The Healing Arts: He saw an Apothecary on a white horse…

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He saw an Apothecary on a white horse... Thomas Landseer, Etching, 1831. Subject: Obstetrics,Pharmacist, Devil, Snuff, The Lancet.

He saw an Apothecary on a white horse… Thomas Landseer, Etching, 1831. Subject: Obstetrics,Pharmacist, Devil, Snuff, The Lancet.

He saw an Apothecary, on a white horse,
Ride by on his avocations;
And the Devil was tickled for it put him in mind
Of Death in the Revelations.

The Healing Arts: A Medical Inspection. Or Miracles Will Never Cease.

Click for full size. As you can see, all effort was put into making Joanna Southcott as awful as possible. Ms. Southcott was a self-styled prophetess, and claimed to be pregnant at 64 years of age, and died shortly afterward. It would seem she was held to be nothing more than a con by the medical establishment, with little consideration that she might actually believe all the nonsense she preached. The depiction of her is certainly nothing at all like her actual appearance (there’s a photo at the link.)

A Medical Inspection. Or Miracles Will Never Cease. Thomas Rowlandson, Etching coloured, 1814. Subject: Obstetrics, Prophesy, Pregnancy, Anecdotes, Religious Mania, Joanna Southcott (1750-1814).

A Medical Inspection. Or Miracles Will Never Cease. Thomas Rowlandson, Etching coloured, 1814. Subject: Obstetrics, Prophesy, Pregnancy, Anecdotes, Religious Mania, Joanna Southcott (1750-1814).

The Healing Arts: Macassar Oil, An oily Puff for Soft Heads.

This is the oil which birthed Antimacassars. My great-grandmothers and grandmother had antimacassars on everything. Click for full size!

Macassar Oil, An oily Puff for Soft Heads. Thomas Rowlandson, Etching coloured, 1814. Subject: Macassar Oil, Rowland's Oil,Alexander Rowland,baldness,hair Tonic, Hair Oil,Proprietary Medicines.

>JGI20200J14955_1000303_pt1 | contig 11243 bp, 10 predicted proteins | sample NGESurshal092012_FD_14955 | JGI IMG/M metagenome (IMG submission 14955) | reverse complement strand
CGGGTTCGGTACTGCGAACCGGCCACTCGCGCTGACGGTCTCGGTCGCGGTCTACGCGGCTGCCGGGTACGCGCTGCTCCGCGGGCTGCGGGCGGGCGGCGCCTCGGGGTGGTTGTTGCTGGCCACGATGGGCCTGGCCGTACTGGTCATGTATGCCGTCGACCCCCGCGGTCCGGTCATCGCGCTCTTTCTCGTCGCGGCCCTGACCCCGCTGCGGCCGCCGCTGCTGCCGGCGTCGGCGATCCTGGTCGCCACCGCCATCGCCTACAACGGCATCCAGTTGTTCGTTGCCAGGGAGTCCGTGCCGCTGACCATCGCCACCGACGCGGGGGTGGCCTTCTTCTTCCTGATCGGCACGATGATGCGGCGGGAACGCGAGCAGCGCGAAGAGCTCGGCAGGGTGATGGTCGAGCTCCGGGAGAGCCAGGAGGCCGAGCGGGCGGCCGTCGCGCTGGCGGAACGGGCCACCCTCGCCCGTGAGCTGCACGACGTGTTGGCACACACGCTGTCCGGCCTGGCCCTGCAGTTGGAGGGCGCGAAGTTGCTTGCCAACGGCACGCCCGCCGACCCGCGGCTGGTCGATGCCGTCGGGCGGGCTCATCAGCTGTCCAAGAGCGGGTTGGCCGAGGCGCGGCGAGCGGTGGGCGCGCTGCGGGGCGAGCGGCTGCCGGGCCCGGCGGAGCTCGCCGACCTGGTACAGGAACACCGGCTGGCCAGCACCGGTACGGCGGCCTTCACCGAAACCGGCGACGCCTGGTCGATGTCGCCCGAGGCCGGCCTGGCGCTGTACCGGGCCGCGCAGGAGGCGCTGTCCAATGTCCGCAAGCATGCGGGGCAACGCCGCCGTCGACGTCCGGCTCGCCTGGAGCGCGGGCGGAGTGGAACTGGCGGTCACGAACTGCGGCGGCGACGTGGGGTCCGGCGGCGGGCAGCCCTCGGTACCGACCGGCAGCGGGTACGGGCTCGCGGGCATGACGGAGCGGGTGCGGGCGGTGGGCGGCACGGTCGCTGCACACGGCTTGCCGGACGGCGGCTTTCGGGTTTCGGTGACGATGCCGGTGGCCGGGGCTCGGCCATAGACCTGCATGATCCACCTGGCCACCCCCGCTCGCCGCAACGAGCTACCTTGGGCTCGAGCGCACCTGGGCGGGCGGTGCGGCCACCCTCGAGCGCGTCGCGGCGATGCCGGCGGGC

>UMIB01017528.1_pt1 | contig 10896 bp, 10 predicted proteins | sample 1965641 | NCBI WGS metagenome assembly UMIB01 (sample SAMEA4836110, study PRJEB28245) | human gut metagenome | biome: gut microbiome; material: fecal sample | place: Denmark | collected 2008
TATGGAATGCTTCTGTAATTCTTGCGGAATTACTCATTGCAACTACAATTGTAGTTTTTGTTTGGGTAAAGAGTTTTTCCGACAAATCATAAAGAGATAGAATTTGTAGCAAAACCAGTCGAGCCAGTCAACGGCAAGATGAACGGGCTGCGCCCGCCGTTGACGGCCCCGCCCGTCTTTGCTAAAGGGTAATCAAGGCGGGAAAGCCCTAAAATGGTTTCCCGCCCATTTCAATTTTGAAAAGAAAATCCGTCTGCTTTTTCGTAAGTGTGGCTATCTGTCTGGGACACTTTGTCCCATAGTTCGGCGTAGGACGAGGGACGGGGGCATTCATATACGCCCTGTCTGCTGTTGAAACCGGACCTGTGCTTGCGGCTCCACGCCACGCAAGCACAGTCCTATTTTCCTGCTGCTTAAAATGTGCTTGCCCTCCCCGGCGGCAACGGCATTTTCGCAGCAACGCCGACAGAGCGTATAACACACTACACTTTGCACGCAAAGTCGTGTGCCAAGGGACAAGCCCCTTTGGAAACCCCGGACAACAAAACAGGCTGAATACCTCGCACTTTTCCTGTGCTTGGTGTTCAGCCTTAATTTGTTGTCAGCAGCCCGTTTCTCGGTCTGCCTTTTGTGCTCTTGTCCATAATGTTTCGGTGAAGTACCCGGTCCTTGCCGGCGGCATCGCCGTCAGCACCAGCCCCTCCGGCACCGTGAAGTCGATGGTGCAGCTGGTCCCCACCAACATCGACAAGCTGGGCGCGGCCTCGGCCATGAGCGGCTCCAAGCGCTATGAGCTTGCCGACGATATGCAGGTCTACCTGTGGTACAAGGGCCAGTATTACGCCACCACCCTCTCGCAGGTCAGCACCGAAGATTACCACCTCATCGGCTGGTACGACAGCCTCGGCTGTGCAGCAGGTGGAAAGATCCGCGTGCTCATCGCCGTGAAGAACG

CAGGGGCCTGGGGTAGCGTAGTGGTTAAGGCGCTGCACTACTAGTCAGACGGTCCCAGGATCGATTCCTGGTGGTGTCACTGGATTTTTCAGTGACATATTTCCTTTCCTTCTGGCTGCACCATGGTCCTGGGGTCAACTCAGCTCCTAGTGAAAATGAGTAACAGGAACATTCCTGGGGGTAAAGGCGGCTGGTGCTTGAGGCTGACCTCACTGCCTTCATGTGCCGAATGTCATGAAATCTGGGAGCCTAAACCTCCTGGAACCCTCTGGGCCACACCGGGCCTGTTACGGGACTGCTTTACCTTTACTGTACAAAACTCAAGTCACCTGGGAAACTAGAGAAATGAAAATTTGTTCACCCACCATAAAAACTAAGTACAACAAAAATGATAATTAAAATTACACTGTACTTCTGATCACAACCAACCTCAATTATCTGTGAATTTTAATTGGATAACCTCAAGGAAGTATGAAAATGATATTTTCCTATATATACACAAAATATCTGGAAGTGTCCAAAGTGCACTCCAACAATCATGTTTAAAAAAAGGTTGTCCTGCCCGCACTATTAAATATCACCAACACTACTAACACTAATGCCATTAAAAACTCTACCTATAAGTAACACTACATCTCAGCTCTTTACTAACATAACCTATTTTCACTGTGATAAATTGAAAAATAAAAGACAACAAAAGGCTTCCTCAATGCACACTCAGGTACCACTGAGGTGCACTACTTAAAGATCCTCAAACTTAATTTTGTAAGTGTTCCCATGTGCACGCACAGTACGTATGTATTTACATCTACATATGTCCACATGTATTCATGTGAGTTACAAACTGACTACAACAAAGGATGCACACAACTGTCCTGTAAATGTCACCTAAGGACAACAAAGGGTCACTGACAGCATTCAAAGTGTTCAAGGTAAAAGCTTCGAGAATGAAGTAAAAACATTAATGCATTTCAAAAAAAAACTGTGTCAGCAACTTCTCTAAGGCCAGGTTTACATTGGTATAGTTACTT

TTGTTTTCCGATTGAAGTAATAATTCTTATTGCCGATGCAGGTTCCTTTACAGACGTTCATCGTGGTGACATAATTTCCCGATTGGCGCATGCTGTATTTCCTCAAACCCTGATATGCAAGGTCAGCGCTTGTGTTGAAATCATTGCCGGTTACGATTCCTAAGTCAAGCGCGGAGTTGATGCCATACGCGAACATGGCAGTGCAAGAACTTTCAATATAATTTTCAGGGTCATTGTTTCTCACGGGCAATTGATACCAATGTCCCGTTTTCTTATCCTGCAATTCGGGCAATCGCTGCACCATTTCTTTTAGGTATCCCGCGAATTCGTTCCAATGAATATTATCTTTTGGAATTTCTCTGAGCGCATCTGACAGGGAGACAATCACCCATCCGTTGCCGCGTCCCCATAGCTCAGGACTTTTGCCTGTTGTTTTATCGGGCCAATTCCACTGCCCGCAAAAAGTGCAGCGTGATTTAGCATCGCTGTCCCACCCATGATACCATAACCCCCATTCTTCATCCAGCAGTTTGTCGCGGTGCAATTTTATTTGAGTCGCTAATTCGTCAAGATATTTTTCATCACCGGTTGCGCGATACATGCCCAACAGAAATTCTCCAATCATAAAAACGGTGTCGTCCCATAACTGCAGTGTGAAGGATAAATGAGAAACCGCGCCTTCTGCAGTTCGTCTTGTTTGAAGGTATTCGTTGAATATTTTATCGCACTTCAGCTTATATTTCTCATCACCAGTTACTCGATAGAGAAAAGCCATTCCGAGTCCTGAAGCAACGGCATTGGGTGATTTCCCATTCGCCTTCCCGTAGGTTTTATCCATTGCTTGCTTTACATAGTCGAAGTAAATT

Macassar Oil, An oily Puff for Soft Heads. Thomas Rowlandson, Etching coloured, 1814. Subject: Macassar Oil, Rowland’s Oil,Alexander Rowland,baldness,hair Tonic, Hair Oil,Proprietary Medicines.

The Healing Arts: Medical Report of the Walcheren Expedition.

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The Winding Up of the Medical Report of the Walcheren Expedition. Thomas Rowlandson, Etching coloured, 1810. Subject: Lucas Pepys (1742-1830), Robert Jackson (1750-1827), Thomas Keate (1745-1821), Dr. James' Fever Powder, Chelsea Hospital, Walcheren Campaign, Military Medicine, Medical Boards, Drugs.

The Winding Up of the Medical Report of the Walcheren Expedition. Thomas Rowlandson, Etching coloured, 1810. Subject: Lucas Pepys (1742-1830), Robert Jackson (1750-1827), Thomas Keate (1745-1821), Dr. James’ Fever Powder, Chelsea Hospital, Walcheren Campaign, Military Medicine, Medical Boards, Drugs.

Walcheren Campaign:

The Walcheren Campaign involved little fighting, but heavy losses from the sickness popularly dubbed “Walcheren Fever”. Although more than 4,000 British troops died during the expedition, only 106 died in combat; the survivors withdrew on 9 December. […] Along with the 4,000 men that had died during the campaign, almost 12,000 were still ill by February 1810 and many others remained permanently weakened. Those sent to the Peninsular War to join Wellington’s army caused a permanent doubling of the sick lists there.

As for ‘Look Ass Peeps’ (Lucas Pepys):

In 1794 Pepys was made physician-general to the army, and was president of an army medical board, on which it was his duty to nominate all the army physicians. When so many soldiers fell ill of fever at Walcheren, he was ordered to go there and report. As a consequence the board was abolished; but Pepys was granted a pension.

Word Wednesday.

sHugger-Mugger

Noun.

1: secrecy

2: confusion, muddle

[Origin: one of a number of similar-sounding reduplicated words in use around this time and meaning much the same thing, including hucker-mucker, which may be the original of the bunch if the root is, as some think, Middle English mukre “to hoard up, conceal.”]

(1529)

Adjective:

1: secret

2: of a confused or disorderly nature: jumbled.

-hugger-mugger adverb.

“No, her book would hold a dark mirror to such conceits. Since Mother Eve’s day, women had whispered of herb lore and crafty potions, the wise woman’s weapons against the injustices of life; a life of ill treatment, the life of a dog. If women were to be kicked into the kitchen they might play it to their advantage, for what was a kitchen but a witch’s brewhouse? Men had no notion of what women whispered to each other, hugger-mugger by the chimney corner; of treaclish syrups and bitter pods, of fat black berries and bulbous roots.  – A Taste for Nightshade, Martine Bailey.